Performance and Encryption goals – can you really have it all?
My time in Amsterdam is coming to an end. Not only did Allison and I explore a lot, but we also learned a lot and are now finalising our projects. So, for one last time, I guess it’s time to tell you what I’ve been up to for the last few weeks.
I want to start off talking a bit about encryption. There are different encryption algorithms and encryption modes. The algorithms I looked at in my project were AES, Twofish, Serpent and CAST5. The differences between them are not too important, so instead, let’s take a look at their most significant similarities:
- they all remain unbroken and are therefore secure, and
- they are all block ciphers.
The term blockcipher refers to the idea of splitting a plaintext that you want to encode into blocks of the same length and encrypting them seperately. This is necessary because otherwise, you would always need a key of the same length as the plaintext. If you’re not sure why that is, take a look at the Vernam cipher. By encrypting blocks of a determined length, you only need a key of that exact length and can use it for all of the blocks. There are different ways of applying a key to a block, i.e. different encryption modes. In my benchmarks, I looked at three such modes, namely ECB, CBC and XTS. The following is a short overview of these modes.
ECB: The Electronic Code Book mode is the simplest and fastest way to encrypt blocks of plaintext. Every block is encrypted separately with the chosen algorithm using the key provided. This can be done in parallel. However, it is highly deterministic: identical plaintexts have identical ciphertexts.
CBC: The Cipher Block Chaining mode is less deterministic, but slower. The encryption is randomised by using an initialisation vector to encrypt the first block. Every subsequent block’s encryption depends on the block before, i.e. also on the initialisation vector. This cannot be done in parallel.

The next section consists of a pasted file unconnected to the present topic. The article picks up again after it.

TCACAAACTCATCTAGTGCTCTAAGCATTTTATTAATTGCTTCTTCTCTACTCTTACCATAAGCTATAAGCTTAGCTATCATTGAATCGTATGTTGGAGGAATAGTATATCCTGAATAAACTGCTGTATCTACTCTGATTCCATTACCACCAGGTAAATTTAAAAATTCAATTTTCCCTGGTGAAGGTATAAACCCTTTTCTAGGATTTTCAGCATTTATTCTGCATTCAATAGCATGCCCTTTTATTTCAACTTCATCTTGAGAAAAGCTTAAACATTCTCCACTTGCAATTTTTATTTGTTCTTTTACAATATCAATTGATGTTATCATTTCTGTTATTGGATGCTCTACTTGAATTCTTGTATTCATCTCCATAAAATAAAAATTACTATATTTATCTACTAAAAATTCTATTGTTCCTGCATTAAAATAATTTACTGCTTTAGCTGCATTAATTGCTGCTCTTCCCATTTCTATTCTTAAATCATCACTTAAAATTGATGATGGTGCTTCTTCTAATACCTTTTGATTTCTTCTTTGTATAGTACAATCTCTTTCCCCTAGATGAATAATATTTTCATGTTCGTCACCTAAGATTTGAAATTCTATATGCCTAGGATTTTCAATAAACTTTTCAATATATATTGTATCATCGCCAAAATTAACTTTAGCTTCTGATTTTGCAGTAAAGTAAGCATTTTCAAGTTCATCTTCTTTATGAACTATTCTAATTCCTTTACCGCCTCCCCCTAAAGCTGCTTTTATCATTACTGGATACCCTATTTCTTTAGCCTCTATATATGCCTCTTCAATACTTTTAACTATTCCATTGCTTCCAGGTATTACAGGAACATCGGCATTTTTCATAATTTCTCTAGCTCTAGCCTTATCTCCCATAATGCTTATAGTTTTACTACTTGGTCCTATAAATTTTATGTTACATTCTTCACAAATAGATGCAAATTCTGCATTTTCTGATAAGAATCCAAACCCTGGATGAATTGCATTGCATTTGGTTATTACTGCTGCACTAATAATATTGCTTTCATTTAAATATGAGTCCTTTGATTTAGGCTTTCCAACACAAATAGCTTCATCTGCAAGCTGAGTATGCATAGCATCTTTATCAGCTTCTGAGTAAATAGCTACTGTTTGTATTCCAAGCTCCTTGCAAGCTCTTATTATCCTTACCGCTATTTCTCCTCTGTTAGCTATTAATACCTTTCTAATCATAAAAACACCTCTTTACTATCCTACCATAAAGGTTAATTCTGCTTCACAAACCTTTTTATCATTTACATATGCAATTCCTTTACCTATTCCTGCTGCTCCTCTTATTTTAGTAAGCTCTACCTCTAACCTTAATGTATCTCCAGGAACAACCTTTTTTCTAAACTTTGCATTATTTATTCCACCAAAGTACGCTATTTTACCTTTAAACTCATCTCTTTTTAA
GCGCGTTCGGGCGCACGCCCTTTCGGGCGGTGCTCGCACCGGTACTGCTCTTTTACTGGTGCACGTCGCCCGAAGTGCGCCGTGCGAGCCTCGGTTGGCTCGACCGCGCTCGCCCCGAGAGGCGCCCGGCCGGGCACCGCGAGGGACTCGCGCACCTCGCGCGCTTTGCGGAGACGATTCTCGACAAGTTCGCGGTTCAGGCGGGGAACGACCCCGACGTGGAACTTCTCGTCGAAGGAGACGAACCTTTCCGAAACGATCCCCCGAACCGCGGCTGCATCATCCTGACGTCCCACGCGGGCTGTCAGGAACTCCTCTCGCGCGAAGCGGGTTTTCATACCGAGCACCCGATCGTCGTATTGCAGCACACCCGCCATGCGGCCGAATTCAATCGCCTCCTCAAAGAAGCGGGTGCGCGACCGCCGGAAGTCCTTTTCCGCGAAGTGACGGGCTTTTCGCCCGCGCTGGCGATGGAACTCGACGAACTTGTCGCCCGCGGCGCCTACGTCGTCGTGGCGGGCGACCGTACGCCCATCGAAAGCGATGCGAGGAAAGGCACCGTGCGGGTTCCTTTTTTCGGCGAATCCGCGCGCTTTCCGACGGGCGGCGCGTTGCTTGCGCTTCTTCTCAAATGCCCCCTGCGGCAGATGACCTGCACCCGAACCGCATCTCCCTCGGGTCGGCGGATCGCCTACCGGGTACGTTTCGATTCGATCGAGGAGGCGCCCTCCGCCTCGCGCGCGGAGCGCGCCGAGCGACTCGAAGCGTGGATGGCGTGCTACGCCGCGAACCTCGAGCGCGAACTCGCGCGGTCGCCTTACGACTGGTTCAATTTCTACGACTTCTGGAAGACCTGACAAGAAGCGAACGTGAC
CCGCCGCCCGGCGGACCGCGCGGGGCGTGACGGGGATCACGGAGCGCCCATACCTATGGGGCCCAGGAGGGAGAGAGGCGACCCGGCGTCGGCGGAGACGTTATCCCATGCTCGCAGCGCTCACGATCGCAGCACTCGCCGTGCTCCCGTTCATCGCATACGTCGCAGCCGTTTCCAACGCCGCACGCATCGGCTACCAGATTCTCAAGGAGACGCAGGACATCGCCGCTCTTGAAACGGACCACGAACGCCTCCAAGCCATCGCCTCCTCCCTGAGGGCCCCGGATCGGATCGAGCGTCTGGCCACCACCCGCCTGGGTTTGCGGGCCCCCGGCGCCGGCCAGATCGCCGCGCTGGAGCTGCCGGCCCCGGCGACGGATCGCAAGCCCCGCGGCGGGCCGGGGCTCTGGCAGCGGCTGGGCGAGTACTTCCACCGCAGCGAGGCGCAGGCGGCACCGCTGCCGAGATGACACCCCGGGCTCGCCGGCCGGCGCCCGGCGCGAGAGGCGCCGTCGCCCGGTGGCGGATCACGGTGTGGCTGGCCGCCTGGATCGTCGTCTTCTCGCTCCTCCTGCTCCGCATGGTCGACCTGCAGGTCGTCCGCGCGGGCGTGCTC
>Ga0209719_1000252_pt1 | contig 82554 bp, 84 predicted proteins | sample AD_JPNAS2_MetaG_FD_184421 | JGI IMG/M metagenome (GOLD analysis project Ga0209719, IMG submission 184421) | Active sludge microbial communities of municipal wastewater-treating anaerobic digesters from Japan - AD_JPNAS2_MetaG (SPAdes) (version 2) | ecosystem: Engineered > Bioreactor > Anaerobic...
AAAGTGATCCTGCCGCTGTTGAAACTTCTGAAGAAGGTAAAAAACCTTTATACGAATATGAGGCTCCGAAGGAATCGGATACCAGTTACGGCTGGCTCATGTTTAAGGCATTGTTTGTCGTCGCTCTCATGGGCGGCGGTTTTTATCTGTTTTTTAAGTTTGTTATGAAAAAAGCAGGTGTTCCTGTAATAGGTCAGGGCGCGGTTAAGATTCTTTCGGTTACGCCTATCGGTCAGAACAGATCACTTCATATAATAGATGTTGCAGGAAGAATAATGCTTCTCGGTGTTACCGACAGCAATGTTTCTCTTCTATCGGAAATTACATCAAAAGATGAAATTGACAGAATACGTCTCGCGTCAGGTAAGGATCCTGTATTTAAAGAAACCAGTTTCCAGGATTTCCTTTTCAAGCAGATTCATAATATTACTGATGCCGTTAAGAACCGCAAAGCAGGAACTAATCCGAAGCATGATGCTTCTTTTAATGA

And finally, XTS: The XEX-based tweaked-codebook mode with ciphertext stealing uses two keys: The first one is itself encrypted by an initialisation variable and diffuses both the plaintext and the ciphertext of every block. It is also changed slightly for every block. The second key is used for actually encrypting the block. XTS also uses ciphertext stealing which is a technique for when the data length is not divisible by the block size: The plaintext of the last block is padded with the ciphertext from the previous block. Again, this mode can work in parallel.
Now you have a basic idea of what to consider when encrypting a disk: Not only are there different algorithms, but also different modes. Since they work quite differently, they might also have a different impact on the performance. To look into this, I set up a simple test environment out of two virtual machines: One acts as the host for the virtual machine to be benchmarked, and one acts as an NFS-Server which contains the encrypted disk. For more details on this, I suggest you have a look at my final report.
To benchmark the setup, I transcoded a 17-minute-long video of a German news programme. I did this on eight differently configured virtual disks: seven that were each encrypted differently, and one that was not encrypted. In every configuration, five runs were performed. I plotted the results in the following two graphs, and the configurations were:
|Configuration No.||cipher||mode||key size||hash function|
Here you can see how the encryption impacted the user performance. The non-encrypted setup is the green bar at the bottom. The impact of encryption on the user time is very low; the time needed is only increased by 0.5 to 3 percent.
Things look different in system time: The performance is decreased by 13-30%. While this sounds like a lot, it is not completely crazy; if you really need to secure your data, you’ll be okay with it. Also, the system time takes up only a small part of the real time.
Looking back at the process, I can say it is fairly simple to set up an encrypted disk for a virtual machine. The benchmark results show that the encryption does impact the performance, but only to a moderate extent. Also, they suggest that performance demands can be balanced with security demands since different configurations of the encryption lead to different timings. So basically, yes, you can have it all!